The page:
The Platform (Netflix Movie Review)

Last Updated on August 2, 2021

PLOT: Convicts and volunteers alike find themselves trapped in a multi-level prison called The Pit, in which hundreds of people are meant to share the single spread of food lowered down on a platform.

REVIEW: Although he has credits on short films going back seventeen years, the Netflix release THE PLATFORM is the feature directorial debut of Galder Gaztelu-Urrutia, and it's a debut that instantly marks Gaztelu-Urrutia as a filmmaker to keep a close eye on going forward. THE PLATFORM is a stylish, engaging film built on a fascinating concept crafted by screenwriters David Desola and Pedro Rivero.

The Spanish production stars Ivan Massagué as Goreng, a man who makes the terrible decision to voluntarily enter a place called The Pit for six months, at the end of which he'll be rewarded with an accredited diploma. He sees this as a simple way to earn the diploma while quitting cigarettes cold turkey and having a chance to read Don Quixote, but he has no idea exactly how The Pit operates. That becomes clear shortly after he wakes up on level 48 of this multi-level facility, accompanied by a roommate named Trimagasi (Zorion Eguilero) who was sentenced to a stay in The Pit after accidentally killing someone. Goreng wasn't aware that The Pit is also used as a prison.

The Platform Ivan Massague Galder Gaztelu-Urrutia

Nor was he aware of the most nightmarish aspect of The Pit, the food situation. An extravagant feast is prepared on level 0, complete with the favorite foods and drinks of the people who inhabit The Pit… but only that one spread is prepared, and placed on a platform that seems to magically descend through the facility, stopping on each level for just a couple minutes. The two people on each level have only that time to eat from what's on the table, the lower levels existing on the scraps that are left over after the people on the higher levels have gorged themselves. If someone tries to save a food item from the platform, they are punished by having their level filled with extreme heat or cold.

The idea is that if the inhabitants would work together to ration the food for each other, if each one only ate what they needed, that the food would last through the entire facility. But no one handles it that way, and down around level 130 – which may or may not be halfway or further down, we're always learning that the Pit is deeper than anyone knows – people have even been forced to resort to cannibalism.

What's going on in The Pit is obviously an allegory for greed in society, whether the viewer wants to equate it to something like the "trickle-down economics" approach to capitalism, or to something as timely as the hoarding of toilet paper and hand sanitizer that has gone on during the COVID-19 pandemic. Goreng is even accused of being a communist when he suggests there might be a better way than just having everyone grab everything they can stuff into their mouth off the platform. That is a very interesting aspect of the film, but even viewers who don't want to dig too deep into those ideas are likely to be invested in Goreng's plight for the 94 minute duration.

The Platform Galder Gaztelu-Urrutia Alexandra Masangkay

Inhabitants of The Pit spend one month on each level, then find themselves moved to a different level, seemingly at random. Goreng starts off at 48, but he has five more levels to endure. He has it well on some of these levels, while other levels are a hell of starvation, death, and cannibalism. During his first month, he has Trimagasi as his roommate, and Eguilero turns in a terrific performance as this oddball old man, a character who is simultaneously off-putting and delightful to watch. Knowing this was a film by a first-timer and seeing the low budget potential of the concept, I was fully prepared to just watch Goreng and Trigamasi make their way through multiple levels together – two actors on one set that's presented as several. But that's not how the film plays out. While we never venture any further outside of The Pit than to see the preparation of the food or flashbacks to Goreng's volunteer interview, THE PLATFORM actually has a larger scope than I thought it would.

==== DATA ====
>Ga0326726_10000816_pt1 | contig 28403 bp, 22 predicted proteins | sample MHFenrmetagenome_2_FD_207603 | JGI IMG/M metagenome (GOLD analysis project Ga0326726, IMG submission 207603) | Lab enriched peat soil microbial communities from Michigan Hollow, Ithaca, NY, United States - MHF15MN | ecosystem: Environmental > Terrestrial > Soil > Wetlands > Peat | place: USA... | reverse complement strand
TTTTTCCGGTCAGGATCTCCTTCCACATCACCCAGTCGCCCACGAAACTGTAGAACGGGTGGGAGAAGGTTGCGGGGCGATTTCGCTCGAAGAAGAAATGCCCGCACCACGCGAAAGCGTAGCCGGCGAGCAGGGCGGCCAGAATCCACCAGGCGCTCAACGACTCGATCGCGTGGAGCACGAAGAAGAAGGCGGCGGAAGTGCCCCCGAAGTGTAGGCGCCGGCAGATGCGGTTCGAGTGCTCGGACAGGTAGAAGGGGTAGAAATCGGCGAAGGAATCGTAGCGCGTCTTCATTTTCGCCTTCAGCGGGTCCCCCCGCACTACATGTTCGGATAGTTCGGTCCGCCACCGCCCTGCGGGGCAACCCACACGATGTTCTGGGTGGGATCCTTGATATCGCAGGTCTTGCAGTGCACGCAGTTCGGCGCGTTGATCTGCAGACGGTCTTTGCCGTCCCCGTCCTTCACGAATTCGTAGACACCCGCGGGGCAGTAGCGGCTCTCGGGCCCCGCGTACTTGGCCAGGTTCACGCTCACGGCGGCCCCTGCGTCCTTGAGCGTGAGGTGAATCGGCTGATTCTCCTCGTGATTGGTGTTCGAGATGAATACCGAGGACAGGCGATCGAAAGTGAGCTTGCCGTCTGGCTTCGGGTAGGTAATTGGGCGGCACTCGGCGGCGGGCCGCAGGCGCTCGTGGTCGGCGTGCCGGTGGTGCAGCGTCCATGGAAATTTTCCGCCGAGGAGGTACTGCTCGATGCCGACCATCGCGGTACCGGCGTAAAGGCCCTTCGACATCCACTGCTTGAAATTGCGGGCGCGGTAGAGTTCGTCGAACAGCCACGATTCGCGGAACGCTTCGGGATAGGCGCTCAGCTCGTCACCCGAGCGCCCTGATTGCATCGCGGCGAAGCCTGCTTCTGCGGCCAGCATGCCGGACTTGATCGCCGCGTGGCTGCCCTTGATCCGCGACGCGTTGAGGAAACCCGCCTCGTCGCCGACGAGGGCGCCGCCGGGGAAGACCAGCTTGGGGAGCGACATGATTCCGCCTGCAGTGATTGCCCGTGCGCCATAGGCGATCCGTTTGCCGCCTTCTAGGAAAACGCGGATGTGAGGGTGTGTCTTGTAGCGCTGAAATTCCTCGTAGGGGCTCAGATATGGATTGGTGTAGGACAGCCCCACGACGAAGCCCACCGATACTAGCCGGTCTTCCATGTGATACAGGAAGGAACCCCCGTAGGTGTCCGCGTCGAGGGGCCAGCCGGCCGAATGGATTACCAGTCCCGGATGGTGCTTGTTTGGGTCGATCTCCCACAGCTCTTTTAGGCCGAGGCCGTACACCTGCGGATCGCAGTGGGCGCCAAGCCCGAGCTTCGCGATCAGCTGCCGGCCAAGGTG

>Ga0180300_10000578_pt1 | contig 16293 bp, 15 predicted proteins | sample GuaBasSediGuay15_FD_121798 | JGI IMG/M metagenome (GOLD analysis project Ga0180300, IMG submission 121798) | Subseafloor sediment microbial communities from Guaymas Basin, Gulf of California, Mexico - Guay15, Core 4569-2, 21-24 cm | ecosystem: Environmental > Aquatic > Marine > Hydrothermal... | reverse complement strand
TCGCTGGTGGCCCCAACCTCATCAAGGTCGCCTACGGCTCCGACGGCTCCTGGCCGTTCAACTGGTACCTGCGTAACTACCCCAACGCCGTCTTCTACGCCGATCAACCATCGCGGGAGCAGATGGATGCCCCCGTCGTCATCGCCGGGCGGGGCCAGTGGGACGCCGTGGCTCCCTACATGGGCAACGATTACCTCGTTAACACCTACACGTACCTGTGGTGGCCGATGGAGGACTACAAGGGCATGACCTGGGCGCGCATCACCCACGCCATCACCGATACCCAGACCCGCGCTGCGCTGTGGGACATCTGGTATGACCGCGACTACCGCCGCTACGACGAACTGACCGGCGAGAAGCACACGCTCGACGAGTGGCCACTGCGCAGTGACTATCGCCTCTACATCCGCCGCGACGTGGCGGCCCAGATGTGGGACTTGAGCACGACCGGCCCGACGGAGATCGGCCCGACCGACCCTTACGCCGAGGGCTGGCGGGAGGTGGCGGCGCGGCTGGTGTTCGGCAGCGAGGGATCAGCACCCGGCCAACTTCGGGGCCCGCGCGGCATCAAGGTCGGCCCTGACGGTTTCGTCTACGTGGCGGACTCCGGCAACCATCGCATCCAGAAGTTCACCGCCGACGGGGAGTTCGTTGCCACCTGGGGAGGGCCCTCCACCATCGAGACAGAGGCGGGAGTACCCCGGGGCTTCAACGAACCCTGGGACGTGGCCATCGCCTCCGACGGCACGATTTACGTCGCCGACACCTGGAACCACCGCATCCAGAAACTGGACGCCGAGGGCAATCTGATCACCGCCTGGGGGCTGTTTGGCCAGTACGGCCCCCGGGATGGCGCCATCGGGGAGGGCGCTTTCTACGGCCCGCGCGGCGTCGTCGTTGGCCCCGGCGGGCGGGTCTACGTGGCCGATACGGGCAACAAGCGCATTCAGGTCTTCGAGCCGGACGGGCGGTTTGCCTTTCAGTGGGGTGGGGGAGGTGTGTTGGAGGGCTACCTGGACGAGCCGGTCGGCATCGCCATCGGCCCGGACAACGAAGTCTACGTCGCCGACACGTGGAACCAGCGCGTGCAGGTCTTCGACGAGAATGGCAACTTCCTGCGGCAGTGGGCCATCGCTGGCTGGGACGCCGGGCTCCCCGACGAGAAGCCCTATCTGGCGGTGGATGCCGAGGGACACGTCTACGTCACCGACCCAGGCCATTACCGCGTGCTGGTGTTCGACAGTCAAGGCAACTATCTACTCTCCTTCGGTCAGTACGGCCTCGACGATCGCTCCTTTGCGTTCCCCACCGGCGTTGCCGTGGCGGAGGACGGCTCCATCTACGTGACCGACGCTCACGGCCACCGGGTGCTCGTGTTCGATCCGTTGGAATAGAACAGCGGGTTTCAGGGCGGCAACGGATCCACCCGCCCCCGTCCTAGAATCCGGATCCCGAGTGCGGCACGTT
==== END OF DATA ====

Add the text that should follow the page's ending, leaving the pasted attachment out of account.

Other characters we meet along the way include Antonia San Juan as Imoguiri, the woman who interviewed Goreng and later volunteers to join him in The Pit (along with her adorable dachshund); a religious man named Baharat (Emilio Buale), who joins Goreng in an endeavor to bring fairness to The Pit and send a message to the higher-ups; and Alexandra Masangkay as the killing machine Miharu, who forms something of a bond with Goreng. We're told that Miharu rides the platform in search of her child, but we're also told that there are no children in The Pit, so it's hard to tell what's true and what isn't in this twisted place. We see a lot more people in The Pit than I expected, and I certainly wasn't expecting the amount of bloody violence the film contains.

THE PLATFORM isn't going to be for everyone, some viewers may be turned away by how strange and unpleasant it is, but I was impressed and engrossed, and I look forward to seeing what Gaztelu-Urrutia does next.

Source: Arrow in the Head

About the Author

Cody is a news editor and film critic, focused on the horror arm of, and writes scripts for videos that are released through the JoBlo Originals and JoBlo Horror Originals YouTube channels. In his spare time, he's a globe-trotting digital nomad, runs a personal blog called Life Between Frames, and writes novels and screenplays.